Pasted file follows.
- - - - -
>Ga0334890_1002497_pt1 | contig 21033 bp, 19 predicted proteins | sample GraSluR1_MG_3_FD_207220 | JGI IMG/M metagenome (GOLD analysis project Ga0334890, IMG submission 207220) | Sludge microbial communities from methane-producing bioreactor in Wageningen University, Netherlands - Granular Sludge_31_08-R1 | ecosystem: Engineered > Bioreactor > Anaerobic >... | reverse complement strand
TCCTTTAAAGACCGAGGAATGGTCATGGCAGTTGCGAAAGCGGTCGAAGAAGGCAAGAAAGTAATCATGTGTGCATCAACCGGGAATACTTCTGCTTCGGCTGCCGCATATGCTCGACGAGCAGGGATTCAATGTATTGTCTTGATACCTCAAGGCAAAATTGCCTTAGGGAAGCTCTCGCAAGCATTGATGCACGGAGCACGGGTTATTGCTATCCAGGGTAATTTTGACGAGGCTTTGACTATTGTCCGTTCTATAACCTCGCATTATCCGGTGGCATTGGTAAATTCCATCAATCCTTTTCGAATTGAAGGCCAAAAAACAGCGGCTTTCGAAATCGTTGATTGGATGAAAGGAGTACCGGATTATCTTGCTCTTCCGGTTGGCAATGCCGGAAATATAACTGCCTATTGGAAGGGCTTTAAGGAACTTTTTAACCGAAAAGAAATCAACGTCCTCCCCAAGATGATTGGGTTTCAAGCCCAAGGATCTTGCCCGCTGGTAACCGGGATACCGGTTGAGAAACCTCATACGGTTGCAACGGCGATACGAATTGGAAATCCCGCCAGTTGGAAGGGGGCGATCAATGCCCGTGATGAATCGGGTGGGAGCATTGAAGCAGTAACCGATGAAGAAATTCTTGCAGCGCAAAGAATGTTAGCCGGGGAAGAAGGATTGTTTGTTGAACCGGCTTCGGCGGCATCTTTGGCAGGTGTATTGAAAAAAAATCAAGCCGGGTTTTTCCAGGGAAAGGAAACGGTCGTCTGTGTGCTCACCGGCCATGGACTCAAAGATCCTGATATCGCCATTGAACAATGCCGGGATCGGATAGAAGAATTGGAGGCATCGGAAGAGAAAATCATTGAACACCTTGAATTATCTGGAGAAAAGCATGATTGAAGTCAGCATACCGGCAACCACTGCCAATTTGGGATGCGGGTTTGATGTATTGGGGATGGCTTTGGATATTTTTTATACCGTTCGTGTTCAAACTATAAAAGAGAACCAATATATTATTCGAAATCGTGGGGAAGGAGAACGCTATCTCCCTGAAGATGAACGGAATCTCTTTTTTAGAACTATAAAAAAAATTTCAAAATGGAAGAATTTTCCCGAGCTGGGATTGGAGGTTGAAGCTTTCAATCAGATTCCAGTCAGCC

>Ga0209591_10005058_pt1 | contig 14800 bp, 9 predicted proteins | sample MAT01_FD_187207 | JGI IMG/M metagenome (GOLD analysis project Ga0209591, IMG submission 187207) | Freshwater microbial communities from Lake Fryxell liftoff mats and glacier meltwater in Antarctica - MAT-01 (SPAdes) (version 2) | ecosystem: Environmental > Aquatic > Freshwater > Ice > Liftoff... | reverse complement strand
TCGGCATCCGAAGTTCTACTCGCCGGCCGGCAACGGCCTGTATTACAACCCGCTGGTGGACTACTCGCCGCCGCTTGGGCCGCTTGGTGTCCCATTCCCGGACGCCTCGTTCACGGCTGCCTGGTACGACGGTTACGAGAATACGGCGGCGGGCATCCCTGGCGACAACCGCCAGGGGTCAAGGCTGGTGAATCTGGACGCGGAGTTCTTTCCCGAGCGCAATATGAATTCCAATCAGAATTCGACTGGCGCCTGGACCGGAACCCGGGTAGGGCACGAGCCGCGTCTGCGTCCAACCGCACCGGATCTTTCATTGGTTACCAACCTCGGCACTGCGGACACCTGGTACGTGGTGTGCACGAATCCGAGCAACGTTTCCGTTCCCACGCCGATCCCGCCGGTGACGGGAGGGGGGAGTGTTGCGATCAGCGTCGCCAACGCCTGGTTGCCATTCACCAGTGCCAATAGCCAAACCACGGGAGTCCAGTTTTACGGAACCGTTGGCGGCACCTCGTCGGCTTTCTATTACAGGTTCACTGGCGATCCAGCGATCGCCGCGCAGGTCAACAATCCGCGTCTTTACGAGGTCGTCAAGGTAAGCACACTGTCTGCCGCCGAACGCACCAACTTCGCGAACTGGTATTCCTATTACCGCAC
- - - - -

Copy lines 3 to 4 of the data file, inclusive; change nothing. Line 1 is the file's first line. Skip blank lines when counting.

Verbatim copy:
>Ga0209591_10005058_pt1 | contig 14800 bp, 9 predicted proteins | sample MAT01_FD_187207 | JGI IMG/M metagenome (GOLD analysis project Ga0209591, IMG submission 187207) | Freshwater microbial communities from Lake Fryxell liftoff mats and glacier meltwater in Antarctica - MAT-01 (SPAdes) (version 2) | ecosystem: Environmental > Aquatic > Freshwater > Ice > Liftoff... | reverse complement strand
TCGGCATCCGAAGTTCTACTCGCCGGCCGGCAACGGCCTGTATTACAACCCGCTGGTGGACTACTCGCCGCCGCTTGGGCCGCTTGGTGTCCCATTCCCGGACGCCTCGTTCACGGCTGCCTGGTACGACGGTTACGAGAATACGGCGGCGGGCATCCCTGGCGACAACCGCCAGGGGTCAAGGCTGGTGAATCTGGACGCGGAGTTCTTTCCCGAGCGCAATATGAATTCCAATCAGAATTCGACTGGCGCCTGGACCGGAACCCGGGTAGGGCACGAGCCGCGTCTGCGTCCAACCGCACCGGATCTTTCATTGGTTACCAACCTCGGCACTGCGGACACCTGGTACGTGGTGTGCACGAATCCGAGCAACGTTTCCGTTCCCACGCCGATCCCGCCGGTGACGGGAGGGGGGAGTGTTGCGATCAGCGTCGCCAACGCCTGGTTGCCATTCACCAGTGCCAATAGCCAAACCACGGGAGTCCAGTTTTACGGAACCGTTGGCGGCACCTCGTCGGCTTTCTATTACAGGTTCACTGGCGATCCAGCGATCGCCGCGCAGGTCAACAATCCGCGTCTTTACGAGGTCGTCAAGGTAAGCACACTGTCTGCCGCCGAACGCACCAACTTCGCGAACTGGTATTCCTATTACCGCAC